What is Israel?
By Rabbi Haviva Horvitz , Temple Beth Sholom Middletown
Stop anyone on the street and ask the question, “What is Israel?” The answer you will get might be: “Israel is a Middle Eastern country on the Mediterranean Sea.”
Perhaps someone with a little more knowledge would include that Israel is regarded by Jews, Christians, and Muslims as the biblical Holy Land.
One could also add that its most sacred sites are in Jerusalem, referencing specifically the Temple Mount complex — which includes the Dome of the Rock shrine, the historic Western Wall, and Al-Aqsa Mosque — and the Church of the Holy Sepulcher.
Someone else, perhaps, would focus on Israel’s financial hub, Tel Aviv, which is known for its beaches and Bauhaus architecture.
If you look up the question on Wikipedia, you will find that:
“Officially the state of Israel is a country in the Middle East, on the southeastern shore of the Mediterranean Sea and the northern shore of the Red Sea. It has land borders with Lebanon to the north, Syria to the northeast, Jordan on the east, the Palestinian territories of the West Bank and Gaza Strip to the east and west, respectively, and Egypt to the southwest. The country contains geographically diverse features within its relatively small area. Israel’s economy and technology center is Tel Aviv, while its seat of government and proclaimed capital is Jerusalem, although the state’s sovereignty over Jerusalem is internationally unrecognized. In 1947, the United Nations adopted a Partition Plan for Mandatory Palestine recommending the creation of independent Arab and Jewish states and an internationalized Jerusalem. The plan was accepted by the Jewish Agency for Palestine, and rejected by Arab leaders. (The) Next year, the Jewish Agency declared ‘the establishment of a Jewish state in Eretz Israel, to be known as the State of Israel.’ It is the world’s only Jewish-majority state. In its Basic Laws, Israel defines itself as a Jewish and democratic state. Israel is a representative democracy with a parliamentary system, proportional representation and universal suffrage. The prime minister is head of government and the Knesset is the legislature. Israel is a developed country and an OECD member, with the 35th largest economy in the world by nominal gross domestic product as of 2016. The country benefits from a highly skilled workforce and is among the most educated countries in the world with one of the highest percentage of its citizens holding a tertiary education degree. The country has the highest standard of living in the Middle East and the highest in Asia, and has one of the highest life expectancies in the world.”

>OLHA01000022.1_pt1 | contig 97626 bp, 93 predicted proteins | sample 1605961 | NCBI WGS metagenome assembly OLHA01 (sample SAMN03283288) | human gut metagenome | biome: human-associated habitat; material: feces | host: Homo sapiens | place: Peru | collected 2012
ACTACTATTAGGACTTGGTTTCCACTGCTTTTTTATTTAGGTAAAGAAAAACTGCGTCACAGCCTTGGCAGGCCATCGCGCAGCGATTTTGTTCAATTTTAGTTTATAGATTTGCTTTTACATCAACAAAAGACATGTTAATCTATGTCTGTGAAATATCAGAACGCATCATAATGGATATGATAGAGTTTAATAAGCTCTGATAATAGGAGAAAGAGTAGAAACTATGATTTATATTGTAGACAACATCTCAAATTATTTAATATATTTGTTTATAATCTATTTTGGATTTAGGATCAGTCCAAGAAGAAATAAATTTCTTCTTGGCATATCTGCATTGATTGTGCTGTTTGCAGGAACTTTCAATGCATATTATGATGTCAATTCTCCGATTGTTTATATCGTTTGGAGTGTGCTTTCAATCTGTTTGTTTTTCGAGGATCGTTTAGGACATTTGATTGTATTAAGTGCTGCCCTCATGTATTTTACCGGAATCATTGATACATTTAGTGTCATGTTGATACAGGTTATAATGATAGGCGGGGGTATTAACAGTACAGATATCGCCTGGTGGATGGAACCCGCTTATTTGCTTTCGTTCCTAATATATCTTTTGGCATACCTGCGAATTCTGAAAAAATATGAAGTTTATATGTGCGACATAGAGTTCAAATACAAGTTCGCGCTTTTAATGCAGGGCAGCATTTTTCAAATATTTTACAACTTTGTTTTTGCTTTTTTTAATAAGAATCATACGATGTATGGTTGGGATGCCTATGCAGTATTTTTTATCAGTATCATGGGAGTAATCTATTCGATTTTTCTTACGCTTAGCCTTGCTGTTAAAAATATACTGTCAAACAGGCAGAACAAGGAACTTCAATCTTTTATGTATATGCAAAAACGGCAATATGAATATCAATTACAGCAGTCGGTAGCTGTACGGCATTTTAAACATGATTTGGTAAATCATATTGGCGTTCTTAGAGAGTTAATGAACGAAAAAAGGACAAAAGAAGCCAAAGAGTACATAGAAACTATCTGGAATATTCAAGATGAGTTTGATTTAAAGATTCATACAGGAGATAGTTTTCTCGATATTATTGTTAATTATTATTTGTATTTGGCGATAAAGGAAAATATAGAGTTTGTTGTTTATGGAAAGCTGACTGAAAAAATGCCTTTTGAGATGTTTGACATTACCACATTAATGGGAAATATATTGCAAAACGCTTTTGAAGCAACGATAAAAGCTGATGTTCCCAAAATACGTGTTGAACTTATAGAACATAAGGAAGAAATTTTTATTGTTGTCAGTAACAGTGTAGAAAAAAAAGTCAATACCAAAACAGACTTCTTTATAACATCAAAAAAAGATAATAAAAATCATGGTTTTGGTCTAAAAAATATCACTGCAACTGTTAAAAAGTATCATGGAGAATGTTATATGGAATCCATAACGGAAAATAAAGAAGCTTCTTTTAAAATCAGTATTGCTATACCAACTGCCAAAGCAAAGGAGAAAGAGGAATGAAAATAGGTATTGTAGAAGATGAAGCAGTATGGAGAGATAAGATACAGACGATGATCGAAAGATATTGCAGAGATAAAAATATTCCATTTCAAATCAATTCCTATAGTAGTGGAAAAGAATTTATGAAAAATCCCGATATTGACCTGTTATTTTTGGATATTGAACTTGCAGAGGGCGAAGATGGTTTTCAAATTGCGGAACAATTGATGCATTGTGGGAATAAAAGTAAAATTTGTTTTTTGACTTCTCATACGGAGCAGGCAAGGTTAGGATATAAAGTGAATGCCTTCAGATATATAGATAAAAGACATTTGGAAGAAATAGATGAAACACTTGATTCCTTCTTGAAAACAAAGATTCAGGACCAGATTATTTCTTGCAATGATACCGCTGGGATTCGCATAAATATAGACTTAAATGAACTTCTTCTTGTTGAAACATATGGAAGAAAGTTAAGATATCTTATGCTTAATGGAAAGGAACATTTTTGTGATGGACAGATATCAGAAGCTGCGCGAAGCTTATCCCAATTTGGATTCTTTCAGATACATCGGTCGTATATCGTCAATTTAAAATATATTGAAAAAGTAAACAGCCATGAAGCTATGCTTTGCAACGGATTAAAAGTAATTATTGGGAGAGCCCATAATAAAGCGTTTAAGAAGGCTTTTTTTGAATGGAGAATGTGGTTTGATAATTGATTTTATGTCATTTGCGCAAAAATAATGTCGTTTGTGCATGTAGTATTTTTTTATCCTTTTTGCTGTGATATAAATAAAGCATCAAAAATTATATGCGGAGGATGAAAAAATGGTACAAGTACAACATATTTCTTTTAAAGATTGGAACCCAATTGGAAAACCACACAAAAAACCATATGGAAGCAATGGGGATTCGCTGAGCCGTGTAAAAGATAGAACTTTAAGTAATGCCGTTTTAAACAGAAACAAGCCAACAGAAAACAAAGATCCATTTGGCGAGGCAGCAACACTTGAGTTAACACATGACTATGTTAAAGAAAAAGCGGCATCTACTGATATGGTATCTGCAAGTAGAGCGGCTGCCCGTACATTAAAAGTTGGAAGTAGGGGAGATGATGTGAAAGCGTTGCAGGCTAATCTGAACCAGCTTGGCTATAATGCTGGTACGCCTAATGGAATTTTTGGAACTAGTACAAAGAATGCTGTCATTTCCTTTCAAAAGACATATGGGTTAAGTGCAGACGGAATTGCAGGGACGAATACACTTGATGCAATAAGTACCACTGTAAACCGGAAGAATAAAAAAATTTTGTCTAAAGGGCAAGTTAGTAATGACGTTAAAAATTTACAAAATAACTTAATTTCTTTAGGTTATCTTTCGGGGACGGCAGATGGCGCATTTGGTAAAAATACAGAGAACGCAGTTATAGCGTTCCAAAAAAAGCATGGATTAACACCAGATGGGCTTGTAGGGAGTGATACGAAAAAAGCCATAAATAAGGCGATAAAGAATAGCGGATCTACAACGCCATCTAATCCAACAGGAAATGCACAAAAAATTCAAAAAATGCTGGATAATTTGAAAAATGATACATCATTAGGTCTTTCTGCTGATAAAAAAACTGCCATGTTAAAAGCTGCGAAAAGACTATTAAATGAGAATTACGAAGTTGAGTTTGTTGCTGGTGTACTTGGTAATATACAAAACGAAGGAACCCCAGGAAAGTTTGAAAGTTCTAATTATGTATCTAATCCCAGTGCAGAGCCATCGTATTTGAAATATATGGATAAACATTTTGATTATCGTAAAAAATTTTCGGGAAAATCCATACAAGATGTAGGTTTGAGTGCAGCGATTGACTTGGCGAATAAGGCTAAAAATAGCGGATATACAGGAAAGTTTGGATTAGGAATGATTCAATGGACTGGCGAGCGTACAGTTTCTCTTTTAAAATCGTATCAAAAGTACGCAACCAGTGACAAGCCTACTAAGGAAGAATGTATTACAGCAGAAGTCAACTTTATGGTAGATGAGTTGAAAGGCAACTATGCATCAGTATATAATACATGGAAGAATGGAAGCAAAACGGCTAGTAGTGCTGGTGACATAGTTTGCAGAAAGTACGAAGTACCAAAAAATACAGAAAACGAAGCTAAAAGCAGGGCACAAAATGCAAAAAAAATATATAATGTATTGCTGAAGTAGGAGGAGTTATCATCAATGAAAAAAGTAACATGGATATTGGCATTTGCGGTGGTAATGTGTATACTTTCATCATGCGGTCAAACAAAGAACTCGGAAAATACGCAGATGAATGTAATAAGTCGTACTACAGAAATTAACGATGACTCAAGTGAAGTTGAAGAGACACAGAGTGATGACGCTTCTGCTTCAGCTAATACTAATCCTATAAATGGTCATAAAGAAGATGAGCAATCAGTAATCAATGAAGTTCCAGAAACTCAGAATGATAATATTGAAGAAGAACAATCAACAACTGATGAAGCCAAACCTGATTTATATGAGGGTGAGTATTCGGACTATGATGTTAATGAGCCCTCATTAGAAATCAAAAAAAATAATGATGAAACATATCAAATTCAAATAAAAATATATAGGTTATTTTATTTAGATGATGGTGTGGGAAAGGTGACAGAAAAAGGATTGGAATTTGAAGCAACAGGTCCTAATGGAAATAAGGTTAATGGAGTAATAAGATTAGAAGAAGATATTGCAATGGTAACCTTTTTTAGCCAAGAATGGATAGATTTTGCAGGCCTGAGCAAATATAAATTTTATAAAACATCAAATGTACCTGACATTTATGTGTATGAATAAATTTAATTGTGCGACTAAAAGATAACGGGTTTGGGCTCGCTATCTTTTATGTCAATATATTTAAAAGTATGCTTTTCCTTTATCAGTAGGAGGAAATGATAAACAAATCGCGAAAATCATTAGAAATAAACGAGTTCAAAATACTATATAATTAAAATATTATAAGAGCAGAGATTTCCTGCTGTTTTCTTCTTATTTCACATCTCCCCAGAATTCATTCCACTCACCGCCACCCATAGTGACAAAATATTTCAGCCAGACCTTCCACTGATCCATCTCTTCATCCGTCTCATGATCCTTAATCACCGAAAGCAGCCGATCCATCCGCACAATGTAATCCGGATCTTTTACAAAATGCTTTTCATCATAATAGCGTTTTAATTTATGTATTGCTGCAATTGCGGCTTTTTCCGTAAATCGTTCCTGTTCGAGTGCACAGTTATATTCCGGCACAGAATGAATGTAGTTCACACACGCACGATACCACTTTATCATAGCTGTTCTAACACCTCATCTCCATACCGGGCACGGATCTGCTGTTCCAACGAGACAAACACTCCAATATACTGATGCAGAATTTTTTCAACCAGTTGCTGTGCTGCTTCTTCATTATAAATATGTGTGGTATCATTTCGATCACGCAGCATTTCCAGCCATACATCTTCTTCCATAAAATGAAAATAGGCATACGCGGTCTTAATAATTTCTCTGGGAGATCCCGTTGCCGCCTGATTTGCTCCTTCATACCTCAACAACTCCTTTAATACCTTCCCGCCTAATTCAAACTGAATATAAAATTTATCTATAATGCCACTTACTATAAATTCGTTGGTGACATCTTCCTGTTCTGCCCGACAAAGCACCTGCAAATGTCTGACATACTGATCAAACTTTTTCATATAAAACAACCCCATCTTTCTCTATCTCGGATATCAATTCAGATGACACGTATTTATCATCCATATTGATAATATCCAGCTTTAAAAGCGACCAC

For a good web site with a detailed, easy to understand history of Israel and what the fight in Israel is all about, I would recommend Simpletoremember.com.
On the other hand, if you ask a Jew, “What is Israel?” you might hear: “Israel is the Jewish homeland, given to us by the Almighty.”
As a matter of fact, the very first rabbinic commentary on the Bible discusses the reason the book of Genesis begins with the story of creation. Rashi (Rabbi Shlomo Yitzchak) explains that although the main purpose of the Torah is to teach the Commandments, the Torah begins with the story of creation to stress that the world belongs to God.
For if the nations of the world should say to Israel, “You are robbers, for you conquered by force the lands of the seven nations (of Canaan),” they will reply, “The entire earth belongs to the Holy One, blessed be He; He created it (this we learn from the story of the Creation) and gave it to whomever He deemed proper. When He wished, He gave it to them, and when He wished, He took it away from them and gave it to us.”
Israel has given the world a wide array of inventions and innovations. One top 10 list I found includes the PillCam, the USB flash drive, Waze (a GPS-based travel app), the epilator, the technology to produce drinking water out of thin air, “super cows,” which produce 10 percent more milk than North American cows and almost 50 percent more than Germany’s cows, drip irrigation, the cherry tomato, BabySense to help prevent crib death, and Viber (a smartphone app for free phone calls using Wi-Fi).
But as we look at the month of May this year, and all the Jewish holidays: Yom Hazikaron (Israel’s Memorial Day), Yom Ha’atzmaut (Independence Day), Lag B’ Omer, Yom Yerushalayim (Jerusalem Day) and even Shavuot (The Feast of Weeks), we realize that Israel is important to us for a variety of reasons.
There are biblical and historic significances and modern needs fulfilled through Israel.
It is a place where we are free to be ourselves, a small country (about the size of Rhode Island), and yet a place to call home.